Thomas Vanek said he wouldn’t call his first season with the Wild “a horrible year.”
“I’m not going to say I was pumped about it, but with what I was dealing with — not being healthy, bouncing around lines, having to be more of a playmaker than I’ve ever been, I still hit 20 goals and 50 points,” he said. “But it certainly wasn’t where I would like to be. My goal is to have 30-plus goals.”
Vanek’s 21 goals and 52 points in 80 games were the lowest output of his 10-year NHL career in a non-lockout season. So were his five power-play goals and 171 shots.
Vanek said there were reasons:
• The 31-year-old winger played through two hernias and a detached left groin, injuries that required lots of tape and painkillers to play through, especially in the second half after hearing his groin “pop” one night in Vancouver. “It’s fun to be able to walk up stairs again and get out of bed without pain and actually go outside and throw the ball with my kids,” Vanek said.
• He never felt he found consistent linemates. “It wasn’t so much the system being different as finding my game within the system. You’re playing with [Kyle Brodziak and Justin Fontaine] and three games later, you’re playing with [Charlie Coyle] and Nino [Niederreiter]. It’s hard on all of us.”
• Vanek is a shooter. He didn’t play with the Wild’s best playmaking center, Mikael Granlund, so after feeling he was not getting the puck in shooting positions, he decided to be more of a creator than shooter.
“If I wanted points and goals, I would have signed with the Islanders and had a center like Johnny [Tavares] and a winger like Kyle [Okposo], but I came back here because I thought we had depth and one of the best defenses in the league,” Vanek said. “Minnesota is special to me and being a former Gopher and winning, I’d like to come back here and contribute to getting a Cup.
“But I knew the goals and points would be harder. They’re not going to be any easier this year just because I feel better. We don’t have maybe the strongest depth in the middle, so I’ll have to find a way again of probably making more plays than shooting and creating chances rather than getting chances.”
The Wild acquired Vanek, who is two goals from 300, to improve its goal-scoring. But he scored once on 37 shots in his first 21 Wild games before ending the regular season with 14 goals and 13 assists his final 38 games.
But the final impression was the playoffs. In 10 games, he had no goals, four assists, 19 shots and was minus-7.
Wild coaches pleaded, at times, for him to shoot more, but Vanek is the type of player who needs to receive the puck in shooting positions. He felt he wasn’t, so he took the playmaking upon himself.
“Years past I don’t think I was as much of a playmaker as last year,” Vanek said. “Review my year, I don’t think I had a whole lot of chances from in front of the net or the slot. I was more on the outside trying to create space and making plays. I always felt like that was in my game, but not for every shift. I more find the open spaces and wait for that hole, but last year I was more of a distributor than my 10 years before.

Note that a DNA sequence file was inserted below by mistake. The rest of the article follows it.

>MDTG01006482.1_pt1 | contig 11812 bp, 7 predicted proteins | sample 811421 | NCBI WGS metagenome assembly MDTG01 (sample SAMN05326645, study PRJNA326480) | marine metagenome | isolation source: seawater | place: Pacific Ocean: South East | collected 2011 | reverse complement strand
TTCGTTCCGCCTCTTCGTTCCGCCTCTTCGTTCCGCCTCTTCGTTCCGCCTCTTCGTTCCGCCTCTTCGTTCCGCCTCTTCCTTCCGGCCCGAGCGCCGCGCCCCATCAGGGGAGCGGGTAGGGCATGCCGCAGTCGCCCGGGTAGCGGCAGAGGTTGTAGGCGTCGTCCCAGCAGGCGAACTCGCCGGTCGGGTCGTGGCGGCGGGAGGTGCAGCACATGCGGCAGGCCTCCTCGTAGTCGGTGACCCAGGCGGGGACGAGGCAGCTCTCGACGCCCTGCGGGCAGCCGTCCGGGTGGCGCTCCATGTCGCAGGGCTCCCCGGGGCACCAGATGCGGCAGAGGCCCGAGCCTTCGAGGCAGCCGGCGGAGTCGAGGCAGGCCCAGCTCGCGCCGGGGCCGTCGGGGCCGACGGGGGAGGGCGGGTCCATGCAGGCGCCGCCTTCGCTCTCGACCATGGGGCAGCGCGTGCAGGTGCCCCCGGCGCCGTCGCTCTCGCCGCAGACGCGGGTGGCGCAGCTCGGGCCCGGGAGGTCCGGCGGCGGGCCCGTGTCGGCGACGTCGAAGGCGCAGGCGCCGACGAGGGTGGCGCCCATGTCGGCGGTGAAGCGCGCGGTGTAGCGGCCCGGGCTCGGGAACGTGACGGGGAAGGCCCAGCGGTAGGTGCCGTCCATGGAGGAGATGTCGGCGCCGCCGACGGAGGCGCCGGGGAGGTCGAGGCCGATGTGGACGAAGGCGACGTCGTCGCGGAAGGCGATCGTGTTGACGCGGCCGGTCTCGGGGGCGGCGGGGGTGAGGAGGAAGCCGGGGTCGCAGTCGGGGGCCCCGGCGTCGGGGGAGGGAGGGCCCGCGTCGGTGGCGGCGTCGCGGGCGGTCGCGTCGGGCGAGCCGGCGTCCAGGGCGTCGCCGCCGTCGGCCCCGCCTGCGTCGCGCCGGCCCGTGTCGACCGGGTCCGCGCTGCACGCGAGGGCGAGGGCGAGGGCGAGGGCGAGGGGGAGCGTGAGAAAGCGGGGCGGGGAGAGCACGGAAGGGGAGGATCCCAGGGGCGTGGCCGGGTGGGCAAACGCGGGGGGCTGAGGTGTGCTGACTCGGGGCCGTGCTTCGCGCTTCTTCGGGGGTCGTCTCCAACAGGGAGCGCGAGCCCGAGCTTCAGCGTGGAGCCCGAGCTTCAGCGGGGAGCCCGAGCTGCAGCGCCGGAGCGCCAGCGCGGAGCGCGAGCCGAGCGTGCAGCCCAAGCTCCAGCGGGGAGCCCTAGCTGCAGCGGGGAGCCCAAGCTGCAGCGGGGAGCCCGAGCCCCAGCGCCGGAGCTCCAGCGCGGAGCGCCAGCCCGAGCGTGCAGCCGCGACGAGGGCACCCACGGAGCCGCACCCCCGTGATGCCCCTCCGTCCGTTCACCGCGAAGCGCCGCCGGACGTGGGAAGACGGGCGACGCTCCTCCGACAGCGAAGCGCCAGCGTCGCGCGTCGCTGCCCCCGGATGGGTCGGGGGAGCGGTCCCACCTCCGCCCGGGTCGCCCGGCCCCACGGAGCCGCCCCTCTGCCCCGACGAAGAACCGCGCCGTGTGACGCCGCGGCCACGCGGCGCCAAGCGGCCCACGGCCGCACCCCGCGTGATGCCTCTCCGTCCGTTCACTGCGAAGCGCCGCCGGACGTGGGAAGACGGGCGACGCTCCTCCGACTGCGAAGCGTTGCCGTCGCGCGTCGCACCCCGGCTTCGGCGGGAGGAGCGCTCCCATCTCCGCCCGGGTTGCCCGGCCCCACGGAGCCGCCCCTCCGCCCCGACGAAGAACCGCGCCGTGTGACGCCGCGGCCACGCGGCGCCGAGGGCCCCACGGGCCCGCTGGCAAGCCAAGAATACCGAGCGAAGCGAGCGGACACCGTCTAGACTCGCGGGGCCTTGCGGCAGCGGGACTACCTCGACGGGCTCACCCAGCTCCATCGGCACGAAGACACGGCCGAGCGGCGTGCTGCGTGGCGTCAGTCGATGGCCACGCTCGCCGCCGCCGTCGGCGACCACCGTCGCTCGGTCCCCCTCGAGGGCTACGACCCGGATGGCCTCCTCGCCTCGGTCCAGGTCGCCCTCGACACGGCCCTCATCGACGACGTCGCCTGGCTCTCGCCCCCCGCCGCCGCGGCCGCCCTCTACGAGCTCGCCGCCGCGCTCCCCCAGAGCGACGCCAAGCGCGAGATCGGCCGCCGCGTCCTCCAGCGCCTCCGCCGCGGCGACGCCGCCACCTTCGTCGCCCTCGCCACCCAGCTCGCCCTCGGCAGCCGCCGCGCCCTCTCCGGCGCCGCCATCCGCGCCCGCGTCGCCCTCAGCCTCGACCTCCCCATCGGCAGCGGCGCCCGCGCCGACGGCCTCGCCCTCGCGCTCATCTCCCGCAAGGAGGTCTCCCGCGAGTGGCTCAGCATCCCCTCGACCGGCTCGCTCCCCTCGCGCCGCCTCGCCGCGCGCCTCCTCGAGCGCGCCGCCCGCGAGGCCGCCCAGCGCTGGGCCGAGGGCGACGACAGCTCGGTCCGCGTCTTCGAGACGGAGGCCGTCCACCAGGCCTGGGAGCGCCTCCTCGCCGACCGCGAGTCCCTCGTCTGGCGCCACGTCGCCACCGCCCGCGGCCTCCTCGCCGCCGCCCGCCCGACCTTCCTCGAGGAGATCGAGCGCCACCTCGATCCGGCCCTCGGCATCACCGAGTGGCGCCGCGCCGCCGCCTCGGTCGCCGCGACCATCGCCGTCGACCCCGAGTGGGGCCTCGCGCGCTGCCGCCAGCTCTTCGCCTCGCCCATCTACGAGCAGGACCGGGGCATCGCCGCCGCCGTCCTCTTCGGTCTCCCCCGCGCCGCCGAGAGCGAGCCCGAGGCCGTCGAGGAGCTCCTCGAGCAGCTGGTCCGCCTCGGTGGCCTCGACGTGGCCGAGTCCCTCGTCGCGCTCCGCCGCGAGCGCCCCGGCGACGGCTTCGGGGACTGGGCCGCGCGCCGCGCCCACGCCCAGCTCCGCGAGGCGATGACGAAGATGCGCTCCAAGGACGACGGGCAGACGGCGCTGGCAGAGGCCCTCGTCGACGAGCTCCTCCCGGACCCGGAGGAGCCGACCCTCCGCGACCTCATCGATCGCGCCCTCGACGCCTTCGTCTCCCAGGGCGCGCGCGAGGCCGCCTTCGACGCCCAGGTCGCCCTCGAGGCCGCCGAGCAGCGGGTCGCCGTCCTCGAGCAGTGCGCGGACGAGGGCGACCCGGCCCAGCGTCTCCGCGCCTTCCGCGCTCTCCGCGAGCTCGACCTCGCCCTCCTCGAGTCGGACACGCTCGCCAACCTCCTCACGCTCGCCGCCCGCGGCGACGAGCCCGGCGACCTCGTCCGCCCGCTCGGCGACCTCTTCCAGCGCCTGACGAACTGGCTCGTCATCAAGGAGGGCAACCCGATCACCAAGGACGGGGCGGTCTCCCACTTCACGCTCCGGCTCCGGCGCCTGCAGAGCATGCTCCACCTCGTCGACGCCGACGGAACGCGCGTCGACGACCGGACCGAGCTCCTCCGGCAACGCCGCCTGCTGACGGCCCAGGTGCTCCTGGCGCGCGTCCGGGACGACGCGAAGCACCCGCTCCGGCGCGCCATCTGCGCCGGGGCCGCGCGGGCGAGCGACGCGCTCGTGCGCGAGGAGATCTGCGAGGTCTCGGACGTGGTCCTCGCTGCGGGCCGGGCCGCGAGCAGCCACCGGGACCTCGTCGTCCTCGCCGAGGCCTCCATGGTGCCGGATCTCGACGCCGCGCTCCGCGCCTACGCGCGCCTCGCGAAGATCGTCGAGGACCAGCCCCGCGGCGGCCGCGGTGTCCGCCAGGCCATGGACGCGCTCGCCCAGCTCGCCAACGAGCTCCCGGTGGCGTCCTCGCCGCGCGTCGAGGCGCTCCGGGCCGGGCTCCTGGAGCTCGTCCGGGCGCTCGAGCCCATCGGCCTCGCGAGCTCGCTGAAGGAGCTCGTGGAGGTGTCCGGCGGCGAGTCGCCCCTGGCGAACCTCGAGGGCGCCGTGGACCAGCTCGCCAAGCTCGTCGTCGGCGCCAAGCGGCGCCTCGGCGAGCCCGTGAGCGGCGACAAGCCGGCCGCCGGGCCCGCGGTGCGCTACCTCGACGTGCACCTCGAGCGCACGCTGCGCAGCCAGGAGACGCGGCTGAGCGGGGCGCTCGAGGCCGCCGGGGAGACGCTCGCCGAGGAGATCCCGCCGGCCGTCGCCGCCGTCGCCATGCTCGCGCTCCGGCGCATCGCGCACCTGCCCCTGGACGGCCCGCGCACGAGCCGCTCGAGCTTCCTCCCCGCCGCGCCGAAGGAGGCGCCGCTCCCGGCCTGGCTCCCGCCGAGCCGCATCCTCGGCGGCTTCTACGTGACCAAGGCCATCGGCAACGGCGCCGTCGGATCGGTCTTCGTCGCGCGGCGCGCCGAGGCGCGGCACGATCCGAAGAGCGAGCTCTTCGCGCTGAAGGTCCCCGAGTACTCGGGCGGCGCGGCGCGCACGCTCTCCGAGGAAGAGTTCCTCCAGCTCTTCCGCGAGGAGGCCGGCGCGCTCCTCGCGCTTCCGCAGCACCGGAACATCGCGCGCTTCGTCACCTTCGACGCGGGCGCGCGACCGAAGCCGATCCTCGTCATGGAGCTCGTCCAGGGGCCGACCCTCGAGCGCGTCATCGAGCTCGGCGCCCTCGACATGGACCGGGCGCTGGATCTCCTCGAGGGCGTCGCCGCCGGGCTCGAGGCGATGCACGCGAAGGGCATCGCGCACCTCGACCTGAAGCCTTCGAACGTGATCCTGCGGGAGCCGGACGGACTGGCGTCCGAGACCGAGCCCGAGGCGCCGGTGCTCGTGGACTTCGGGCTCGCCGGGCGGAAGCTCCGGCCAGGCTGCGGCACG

“It took me a lot longer to figure out my game.”
Coach Mike Yeo says “in some ways that is true, but without question, there are times where Thomas has to shoot the puck more.”
The concern over Vanek being so forthright about last year’s transition to Minnesota is that the Wild returns the same centers — Granlund, Mikko Koivu, Coyle and Erik Haula. Vanek, who will make his preseason debut Tuesday in Winnipeg, looks like he’ll start the season with Coyle and Justin Fontaine. Yeo feels both can get Vanek the puck.
“I’m not complaining about centers and Chuckie,” Vanek said. “I’m just explaining why I was less than a shooter last year. What Chuckie did last year, the way he grew at the center position, was great. You saw the strides of where he began: he couldn’t win a faceoff to [being] a great faceoff man.”
“I can’t play the middle,” Vanek added with a chuckle. “It’s a hard position. I shouldn’t say I feel bad for Chuckie, but he was in a tough spot. As a power winger, they put him down the middle and he worked hard at it and I tried to talk to him about how I can support him and make him better. Not only did my game get better, I thought his game got better, too. Hopefully he can continue.”
Vanek looks noticeably thinner. He says that’s because he’s healthy and could train the way he wanted to during 10 weeks of sometimes painful rehab. He also feels he rediscovered his skating stride by working with local professional skating expert Diane Ness.
“She’s amazing,” Vanek said. “Everybody knows I’m not the smoothest skater to begin with, but she did wonders, I think. Don’t get me wrong: I’m not going to start skating like Haulzy and [Jordan Schroeder], but I do think you can become more efficient. And I feel great right now.”